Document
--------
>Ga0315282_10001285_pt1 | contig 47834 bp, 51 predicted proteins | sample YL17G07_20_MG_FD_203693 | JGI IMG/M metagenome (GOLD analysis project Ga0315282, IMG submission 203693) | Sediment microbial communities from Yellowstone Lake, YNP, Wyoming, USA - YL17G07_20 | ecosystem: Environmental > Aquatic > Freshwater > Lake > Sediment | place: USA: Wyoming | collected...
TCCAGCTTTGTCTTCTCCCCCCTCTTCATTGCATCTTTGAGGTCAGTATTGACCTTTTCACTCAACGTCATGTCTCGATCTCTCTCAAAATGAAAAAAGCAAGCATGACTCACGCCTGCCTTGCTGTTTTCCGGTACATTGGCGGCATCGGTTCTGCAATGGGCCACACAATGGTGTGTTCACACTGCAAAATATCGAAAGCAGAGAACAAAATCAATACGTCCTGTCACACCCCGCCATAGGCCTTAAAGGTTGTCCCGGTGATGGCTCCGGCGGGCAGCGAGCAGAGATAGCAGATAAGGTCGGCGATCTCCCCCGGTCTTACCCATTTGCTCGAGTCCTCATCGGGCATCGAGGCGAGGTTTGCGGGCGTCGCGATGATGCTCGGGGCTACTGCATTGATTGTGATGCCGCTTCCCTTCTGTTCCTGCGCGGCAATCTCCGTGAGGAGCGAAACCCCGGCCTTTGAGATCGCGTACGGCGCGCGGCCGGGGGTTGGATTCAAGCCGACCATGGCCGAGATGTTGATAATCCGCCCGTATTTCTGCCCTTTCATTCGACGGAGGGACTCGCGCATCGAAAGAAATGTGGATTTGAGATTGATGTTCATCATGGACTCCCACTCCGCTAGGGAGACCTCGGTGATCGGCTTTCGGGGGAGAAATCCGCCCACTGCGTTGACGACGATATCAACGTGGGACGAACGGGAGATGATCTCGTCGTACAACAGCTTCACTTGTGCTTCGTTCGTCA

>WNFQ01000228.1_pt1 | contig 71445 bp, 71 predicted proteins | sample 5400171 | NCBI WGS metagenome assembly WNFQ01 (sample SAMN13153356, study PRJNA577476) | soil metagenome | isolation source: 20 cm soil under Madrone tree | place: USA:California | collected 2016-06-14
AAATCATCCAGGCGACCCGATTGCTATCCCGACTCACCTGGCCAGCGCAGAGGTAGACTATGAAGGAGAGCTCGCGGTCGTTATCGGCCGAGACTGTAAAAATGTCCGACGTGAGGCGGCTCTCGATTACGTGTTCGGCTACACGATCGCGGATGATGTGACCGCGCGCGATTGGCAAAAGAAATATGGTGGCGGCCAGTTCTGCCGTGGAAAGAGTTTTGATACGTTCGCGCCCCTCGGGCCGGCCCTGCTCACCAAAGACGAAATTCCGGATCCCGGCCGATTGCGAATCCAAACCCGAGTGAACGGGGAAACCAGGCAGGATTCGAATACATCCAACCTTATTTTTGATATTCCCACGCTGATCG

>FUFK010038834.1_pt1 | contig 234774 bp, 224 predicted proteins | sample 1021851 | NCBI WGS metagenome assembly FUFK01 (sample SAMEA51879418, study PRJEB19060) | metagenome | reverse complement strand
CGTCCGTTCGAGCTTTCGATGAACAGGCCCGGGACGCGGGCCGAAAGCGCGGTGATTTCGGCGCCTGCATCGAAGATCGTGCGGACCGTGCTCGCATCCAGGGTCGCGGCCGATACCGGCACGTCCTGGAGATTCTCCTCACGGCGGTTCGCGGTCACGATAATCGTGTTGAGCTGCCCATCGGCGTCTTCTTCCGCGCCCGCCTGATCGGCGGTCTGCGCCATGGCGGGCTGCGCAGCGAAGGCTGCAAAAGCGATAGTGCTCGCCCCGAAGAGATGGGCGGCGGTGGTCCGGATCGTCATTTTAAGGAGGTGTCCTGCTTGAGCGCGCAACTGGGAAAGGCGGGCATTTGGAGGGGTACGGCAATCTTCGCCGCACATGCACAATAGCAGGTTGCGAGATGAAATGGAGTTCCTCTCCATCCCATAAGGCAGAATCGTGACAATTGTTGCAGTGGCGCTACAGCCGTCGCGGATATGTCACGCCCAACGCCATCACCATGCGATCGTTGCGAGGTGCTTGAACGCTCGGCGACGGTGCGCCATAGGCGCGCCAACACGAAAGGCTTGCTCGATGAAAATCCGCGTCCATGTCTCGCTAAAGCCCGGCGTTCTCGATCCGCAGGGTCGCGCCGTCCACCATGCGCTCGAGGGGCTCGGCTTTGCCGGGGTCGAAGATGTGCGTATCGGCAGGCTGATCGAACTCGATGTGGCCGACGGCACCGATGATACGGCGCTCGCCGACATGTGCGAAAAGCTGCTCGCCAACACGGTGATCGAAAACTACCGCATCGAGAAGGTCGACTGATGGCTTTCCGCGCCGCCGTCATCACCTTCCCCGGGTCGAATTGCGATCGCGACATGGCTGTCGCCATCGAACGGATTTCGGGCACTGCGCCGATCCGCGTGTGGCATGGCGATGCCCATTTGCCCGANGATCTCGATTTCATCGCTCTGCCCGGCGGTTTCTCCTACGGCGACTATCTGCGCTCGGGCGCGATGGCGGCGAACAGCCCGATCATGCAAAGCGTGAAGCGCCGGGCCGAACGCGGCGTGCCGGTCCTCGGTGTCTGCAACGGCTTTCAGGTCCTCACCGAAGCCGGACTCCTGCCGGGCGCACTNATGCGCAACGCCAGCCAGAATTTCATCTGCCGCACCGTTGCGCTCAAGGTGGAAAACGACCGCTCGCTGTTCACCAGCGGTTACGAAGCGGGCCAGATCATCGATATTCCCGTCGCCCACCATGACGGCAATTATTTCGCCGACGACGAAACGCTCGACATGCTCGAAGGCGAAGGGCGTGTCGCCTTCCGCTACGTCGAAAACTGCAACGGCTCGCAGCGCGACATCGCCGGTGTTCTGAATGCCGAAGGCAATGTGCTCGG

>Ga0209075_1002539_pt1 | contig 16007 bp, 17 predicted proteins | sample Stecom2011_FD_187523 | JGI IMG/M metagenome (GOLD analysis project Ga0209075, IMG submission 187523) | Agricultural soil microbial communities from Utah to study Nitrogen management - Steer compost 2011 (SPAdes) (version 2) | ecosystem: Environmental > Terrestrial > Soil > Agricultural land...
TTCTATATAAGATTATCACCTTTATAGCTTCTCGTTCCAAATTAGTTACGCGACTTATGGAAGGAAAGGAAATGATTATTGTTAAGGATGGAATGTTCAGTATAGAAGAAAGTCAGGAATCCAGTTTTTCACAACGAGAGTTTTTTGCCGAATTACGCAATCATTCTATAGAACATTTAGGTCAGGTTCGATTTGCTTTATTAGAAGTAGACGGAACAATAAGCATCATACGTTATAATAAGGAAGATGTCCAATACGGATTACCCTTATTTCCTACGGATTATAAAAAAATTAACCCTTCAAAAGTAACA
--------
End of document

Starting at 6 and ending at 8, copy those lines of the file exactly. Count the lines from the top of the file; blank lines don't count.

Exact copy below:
CGTCCGTTCGAGCTTTCGATGAACAGGCCCGGGACGCGGGCCGAAAGCGCGGTGATTTCGGCGCCTGCATCGAAGATCGTGCGGACCGTGCTCGCATCCAGGGTCGCGGCCGATACCGGCACGTCCTGGAGATTCTCCTCACGGCGGTTCGCGGTCACGATAATCGTGTTGAGCTGCCCATCGGCGTCTTCTTCCGCGCCCGCCTGATCGGCGGTCTGCGCCATGGCGGGCTGCGCAGCGAAGGCTGCAAAAGCGATAGTGCTCGCCCCGAAGAGATGGGCGGCGGTGGTCCGGATCGTCATTTTAAGGAGGTGTCCTGCTTGAGCGCGCAACTGGGAAAGGCGGGCATTTGGAGGGGTACGGCAATCTTCGCCGCACATGCACAATAGCAGGTTGCGAGATGAAATGGAGTTCCTCTCCATCCCATAAGGCAGAATCGTGACAATTGTTGCAGTGGCGCTACAGCCGTCGCGGATATGTCACGCCCAACGCCATCACCATGCGATCGTTGCGAGGTGCTTGAACGCTCGGCGACGGTGCGCCATAGGCGCGCCAACACGAAAGGCTTGCTCGATGAAAATCCGCGTCCATGTCTCGCTAAAGCCCGGCGTTCTCGATCCGCAGGGTCGCGCCGTCCACCATGCGCTCGAGGGGCTCGGCTTTGCCGGGGTCGAAGATGTGCGTATCGGCAGGCTGATCGAACTCGATGTGGCCGACGGCACCGATGATACGGCGCTCGCCGACATGTGCGAAAAGCTGCTCGCCAACACGGTGATCGAAAACTACCGCATCGAGAAGGTCGACTGATGGCTTTCCGCGCCGCCGTCATCACCTTCCCCGGGTCGAATTGCGATCGCGACATGGCTGTCGCCATCGAACGGATTTCGGGCACTGCGCCGATCCGCGTGTGGCATGGCGATGCCCATTTGCCCGANGATCTCGATTTCATCGCTCTGCCCGGCGGTTTCTCCTACGGCGACTATCTGCGCTCGGGCGCGATGGCGGCGAACAGCCCGATCATGCAAAGCGTGAAGCGCCGGGCCGAACGCGGCGTGCCGGTCCTCGGTGTCTGCAACGGCTTTCAGGTCCTCACCGAAGCCGGACTCCTGCCGGGCGCACTNATGCGCAACGCCAGCCAGAATTTCATCTGCCGCACCGTTGCGCTCAAGGTGGAAAACGACCGCTCGCTGTTCACCAGCGGTTACGAAGCGGGCCAGATCATCGATATTCCCGTCGCCCACCATGACGGCAATTATTTCGCCGACGACGAAACGCTCGACATGCTCGAAGGCGAAGGGCGTGTCGCCTTCCGCTACGTCGAAAACTGCAACGGCTCGCAGCGCGACATCGCCGGTGTTCTGAATGCCGAAGGCAATGTGCTCGG

>Ga0209075_1002539_pt1 | contig 16007 bp, 17 predicted proteins | sample Stecom2011_FD_187523 | JGI IMG/M metagenome (GOLD analysis project Ga0209075, IMG submission 187523) | Agricultural soil microbial communities from Utah to study Nitrogen management - Steer compost 2011 (SPAdes) (version 2) | ecosystem: Environmental > Terrestrial > Soil > Agricultural land...
TTCTATATAAGATTATCACCTTTATAGCTTCTCGTTCCAAATTAGTTACGCGACTTATGGAAGGAAAGGAAATGATTATTGTTAAGGATGGAATGTTCAGTATAGAAGAAAGTCAGGAATCCAGTTTTTCACAACGAGAGTTTTTTGCCGAATTACGCAATCATTCTATAGAACATTTAGGTCAGGTTCGATTTGCTTTATTAGAAGTAGACGGAACAATAAGCATCATACGTTATAATAAGGAAGATGTCCAATACGGATTACCCTTATTTCCTACGGATTATAAAAAAATTAACCCTTCAAAAGTAACA